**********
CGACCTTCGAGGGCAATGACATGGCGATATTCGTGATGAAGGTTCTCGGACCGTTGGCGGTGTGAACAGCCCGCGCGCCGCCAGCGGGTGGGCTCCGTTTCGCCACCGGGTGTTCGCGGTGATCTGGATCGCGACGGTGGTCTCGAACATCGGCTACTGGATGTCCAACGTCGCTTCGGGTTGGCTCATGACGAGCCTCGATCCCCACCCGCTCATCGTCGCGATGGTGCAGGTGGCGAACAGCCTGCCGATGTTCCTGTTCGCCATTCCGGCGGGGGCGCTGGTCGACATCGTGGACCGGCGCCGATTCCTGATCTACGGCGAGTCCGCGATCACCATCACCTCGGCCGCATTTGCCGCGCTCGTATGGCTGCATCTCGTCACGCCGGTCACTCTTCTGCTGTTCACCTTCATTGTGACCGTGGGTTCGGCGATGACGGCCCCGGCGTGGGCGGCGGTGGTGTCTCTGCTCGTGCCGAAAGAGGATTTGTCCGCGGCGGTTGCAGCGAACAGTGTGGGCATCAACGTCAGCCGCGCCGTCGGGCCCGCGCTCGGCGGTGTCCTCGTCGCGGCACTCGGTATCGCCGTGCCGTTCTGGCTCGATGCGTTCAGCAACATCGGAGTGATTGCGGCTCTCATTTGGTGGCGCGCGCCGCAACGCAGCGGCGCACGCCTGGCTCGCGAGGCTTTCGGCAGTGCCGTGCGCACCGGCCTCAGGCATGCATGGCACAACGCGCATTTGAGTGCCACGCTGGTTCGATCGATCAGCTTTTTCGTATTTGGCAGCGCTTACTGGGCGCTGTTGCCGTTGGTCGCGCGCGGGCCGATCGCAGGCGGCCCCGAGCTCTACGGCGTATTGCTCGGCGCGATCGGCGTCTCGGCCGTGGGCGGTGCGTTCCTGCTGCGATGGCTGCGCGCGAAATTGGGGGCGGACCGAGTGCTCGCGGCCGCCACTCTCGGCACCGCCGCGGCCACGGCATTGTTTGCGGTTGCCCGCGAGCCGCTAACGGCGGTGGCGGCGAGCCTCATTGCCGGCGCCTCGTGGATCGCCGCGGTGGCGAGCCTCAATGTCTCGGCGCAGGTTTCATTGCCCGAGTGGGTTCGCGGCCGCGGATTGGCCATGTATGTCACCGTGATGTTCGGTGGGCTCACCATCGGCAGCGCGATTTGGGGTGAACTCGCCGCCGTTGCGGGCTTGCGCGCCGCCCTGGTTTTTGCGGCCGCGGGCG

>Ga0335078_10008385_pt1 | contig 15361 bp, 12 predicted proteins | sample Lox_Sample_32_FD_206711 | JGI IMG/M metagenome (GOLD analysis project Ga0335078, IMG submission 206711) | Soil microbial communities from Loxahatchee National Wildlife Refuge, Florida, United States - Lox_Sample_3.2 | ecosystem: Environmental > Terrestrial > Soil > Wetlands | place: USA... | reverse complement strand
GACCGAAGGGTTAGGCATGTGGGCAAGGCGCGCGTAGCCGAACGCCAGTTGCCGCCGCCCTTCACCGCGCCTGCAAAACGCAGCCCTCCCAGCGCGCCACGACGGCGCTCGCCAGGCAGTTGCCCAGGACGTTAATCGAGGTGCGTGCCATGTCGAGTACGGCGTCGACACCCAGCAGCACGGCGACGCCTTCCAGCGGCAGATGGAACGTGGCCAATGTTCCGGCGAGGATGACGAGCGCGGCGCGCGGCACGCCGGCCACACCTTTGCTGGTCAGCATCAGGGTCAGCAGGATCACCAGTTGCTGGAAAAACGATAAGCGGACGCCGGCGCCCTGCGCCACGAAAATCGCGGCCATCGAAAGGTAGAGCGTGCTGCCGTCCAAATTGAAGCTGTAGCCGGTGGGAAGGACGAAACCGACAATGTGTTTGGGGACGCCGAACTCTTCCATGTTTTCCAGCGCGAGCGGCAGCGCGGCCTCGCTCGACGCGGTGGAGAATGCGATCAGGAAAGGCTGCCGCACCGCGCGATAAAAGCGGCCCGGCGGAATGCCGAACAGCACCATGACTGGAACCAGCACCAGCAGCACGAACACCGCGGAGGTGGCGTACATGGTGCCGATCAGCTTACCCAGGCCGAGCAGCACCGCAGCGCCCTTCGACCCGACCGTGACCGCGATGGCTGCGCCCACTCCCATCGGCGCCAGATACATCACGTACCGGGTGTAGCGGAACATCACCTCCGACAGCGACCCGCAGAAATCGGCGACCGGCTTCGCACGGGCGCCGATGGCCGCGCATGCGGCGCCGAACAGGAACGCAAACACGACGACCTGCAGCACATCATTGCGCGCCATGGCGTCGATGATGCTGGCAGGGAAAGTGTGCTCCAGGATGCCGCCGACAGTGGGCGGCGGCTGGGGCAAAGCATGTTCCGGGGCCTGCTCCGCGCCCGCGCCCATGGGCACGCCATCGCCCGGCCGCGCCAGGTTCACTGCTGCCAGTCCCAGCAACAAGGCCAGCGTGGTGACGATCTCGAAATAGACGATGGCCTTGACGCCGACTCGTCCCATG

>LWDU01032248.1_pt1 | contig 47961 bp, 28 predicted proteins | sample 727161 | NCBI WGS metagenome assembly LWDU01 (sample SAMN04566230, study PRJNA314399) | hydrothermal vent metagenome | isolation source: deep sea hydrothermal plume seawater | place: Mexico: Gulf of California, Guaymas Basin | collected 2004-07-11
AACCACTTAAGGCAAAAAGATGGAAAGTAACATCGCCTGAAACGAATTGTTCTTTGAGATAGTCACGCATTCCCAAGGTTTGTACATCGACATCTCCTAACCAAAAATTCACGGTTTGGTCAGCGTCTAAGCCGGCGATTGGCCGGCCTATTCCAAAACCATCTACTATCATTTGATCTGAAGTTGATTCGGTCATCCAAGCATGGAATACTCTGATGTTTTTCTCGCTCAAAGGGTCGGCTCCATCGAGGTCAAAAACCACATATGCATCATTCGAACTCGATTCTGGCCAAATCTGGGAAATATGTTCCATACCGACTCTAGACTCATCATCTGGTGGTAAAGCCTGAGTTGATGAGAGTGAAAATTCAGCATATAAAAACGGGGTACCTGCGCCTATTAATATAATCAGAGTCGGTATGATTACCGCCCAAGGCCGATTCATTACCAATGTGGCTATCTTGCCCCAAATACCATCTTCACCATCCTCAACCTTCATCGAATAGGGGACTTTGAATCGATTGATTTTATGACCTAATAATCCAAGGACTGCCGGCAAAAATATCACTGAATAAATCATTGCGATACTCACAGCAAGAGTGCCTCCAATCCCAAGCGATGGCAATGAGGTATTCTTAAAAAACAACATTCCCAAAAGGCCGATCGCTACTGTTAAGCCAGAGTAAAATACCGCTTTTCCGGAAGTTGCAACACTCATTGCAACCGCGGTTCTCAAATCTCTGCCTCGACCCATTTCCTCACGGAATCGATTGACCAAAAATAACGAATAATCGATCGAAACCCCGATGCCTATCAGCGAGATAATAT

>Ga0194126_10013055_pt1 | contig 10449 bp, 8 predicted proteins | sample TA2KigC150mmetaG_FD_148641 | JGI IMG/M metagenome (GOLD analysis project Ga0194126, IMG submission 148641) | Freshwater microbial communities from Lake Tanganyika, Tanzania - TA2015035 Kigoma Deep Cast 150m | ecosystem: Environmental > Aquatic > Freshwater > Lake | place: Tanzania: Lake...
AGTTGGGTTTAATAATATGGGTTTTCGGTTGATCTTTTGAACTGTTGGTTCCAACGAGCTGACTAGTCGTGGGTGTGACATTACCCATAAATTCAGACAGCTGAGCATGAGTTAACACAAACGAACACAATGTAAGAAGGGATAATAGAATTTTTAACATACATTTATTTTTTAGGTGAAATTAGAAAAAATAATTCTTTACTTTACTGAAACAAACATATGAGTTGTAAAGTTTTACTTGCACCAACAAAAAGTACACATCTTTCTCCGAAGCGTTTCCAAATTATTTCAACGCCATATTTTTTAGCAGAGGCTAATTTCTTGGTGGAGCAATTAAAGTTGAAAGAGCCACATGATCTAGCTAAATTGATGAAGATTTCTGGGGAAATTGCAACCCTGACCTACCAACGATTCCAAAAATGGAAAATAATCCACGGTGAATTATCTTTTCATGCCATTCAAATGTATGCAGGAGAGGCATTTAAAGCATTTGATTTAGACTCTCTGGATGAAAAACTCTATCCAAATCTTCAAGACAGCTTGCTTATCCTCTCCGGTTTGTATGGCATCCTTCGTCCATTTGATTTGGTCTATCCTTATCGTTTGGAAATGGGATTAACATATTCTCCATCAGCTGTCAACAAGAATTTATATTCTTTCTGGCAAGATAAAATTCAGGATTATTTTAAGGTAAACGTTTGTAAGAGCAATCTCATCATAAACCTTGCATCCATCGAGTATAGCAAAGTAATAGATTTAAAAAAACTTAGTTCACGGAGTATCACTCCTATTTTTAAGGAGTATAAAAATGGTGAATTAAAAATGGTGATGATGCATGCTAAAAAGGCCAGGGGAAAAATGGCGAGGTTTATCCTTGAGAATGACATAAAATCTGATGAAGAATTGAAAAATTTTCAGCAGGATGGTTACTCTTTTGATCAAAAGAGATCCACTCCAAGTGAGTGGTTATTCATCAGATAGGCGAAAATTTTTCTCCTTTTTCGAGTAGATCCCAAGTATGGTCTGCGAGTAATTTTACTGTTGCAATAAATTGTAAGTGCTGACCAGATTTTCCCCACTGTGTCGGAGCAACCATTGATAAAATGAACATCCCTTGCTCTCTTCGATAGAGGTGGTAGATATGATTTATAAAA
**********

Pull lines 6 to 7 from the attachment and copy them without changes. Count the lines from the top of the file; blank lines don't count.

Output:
>Ga0194126_10013055_pt1 | contig 10449 bp, 8 predicted proteins | sample TA2KigC150mmetaG_FD_148641 | JGI IMG/M metagenome (GOLD analysis project Ga0194126, IMG submission 148641) | Freshwater microbial communities from Lake Tanganyika, Tanzania - TA2015035 Kigoma Deep Cast 150m | ecosystem: Environmental > Aquatic > Freshwater > Lake | place: Tanzania: Lake...
AGTTGGGTTTAATAATATGGGTTTTCGGTTGATCTTTTGAACTGTTGGTTCCAACGAGCTGACTAGTCGTGGGTGTGACATTACCCATAAATTCAGACAGCTGAGCATGAGTTAACACAAACGAACACAATGTAAGAAGGGATAATAGAATTTTTAACATACATTTATTTTTTAGGTGAAATTAGAAAAAATAATTCTTTACTTTACTGAAACAAACATATGAGTTGTAAAGTTTTACTTGCACCAACAAAAAGTACACATCTTTCTCCGAAGCGTTTCCAAATTATTTCAACGCCATATTTTTTAGCAGAGGCTAATTTCTTGGTGGAGCAATTAAAGTTGAAAGAGCCACATGATCTAGCTAAATTGATGAAGATTTCTGGGGAAATTGCAACCCTGACCTACCAACGATTCCAAAAATGGAAAATAATCCACGGTGAATTATCTTTTCATGCCATTCAAATGTATGCAGGAGAGGCATTTAAAGCATTTGATTTAGACTCTCTGGATGAAAAACTCTATCCAAATCTTCAAGACAGCTTGCTTATCCTCTCCGGTTTGTATGGCATCCTTCGTCCATTTGATTTGGTCTATCCTTATCGTTTGGAAATGGGATTAACATATTCTCCATCAGCTGTCAACAAGAATTTATATTCTTTCTGGCAAGATAAAATTCAGGATTATTTTAAGGTAAACGTTTGTAAGAGCAATCTCATCATAAACCTTGCATCCATCGAGTATAGCAAAGTAATAGATTTAAAAAAACTTAGTTCACGGAGTATCACTCCTATTTTTAAGGAGTATAAAAATGGTGAATTAAAAATGGTGATGATGCATGCTAAAAAGGCCAGGGGAAAAATGGCGAGGTTTATCCTTGAGAATGACATAAAATCTGATGAAGAATTGAAAAATTTTCAGCAGGATGGTTACTCTTTTGATCAAAAGAGATCCACTCCAAGTGAGTGGTTATTCATCAGATAGGCGAAAATTTTTCTCCTTTTTCGAGTAGATCCCAAGTATGGTCTGCGAGTAATTTTACTGTTGCAATAAATTGTAAGTGCTGACCAGATTTTCCCCACTGTGTCGGAGCAACCATTGATAAAATGAACATCCCTTGCTCTCTTCGATAGAGGTGGTAGATATGATTTATAAAA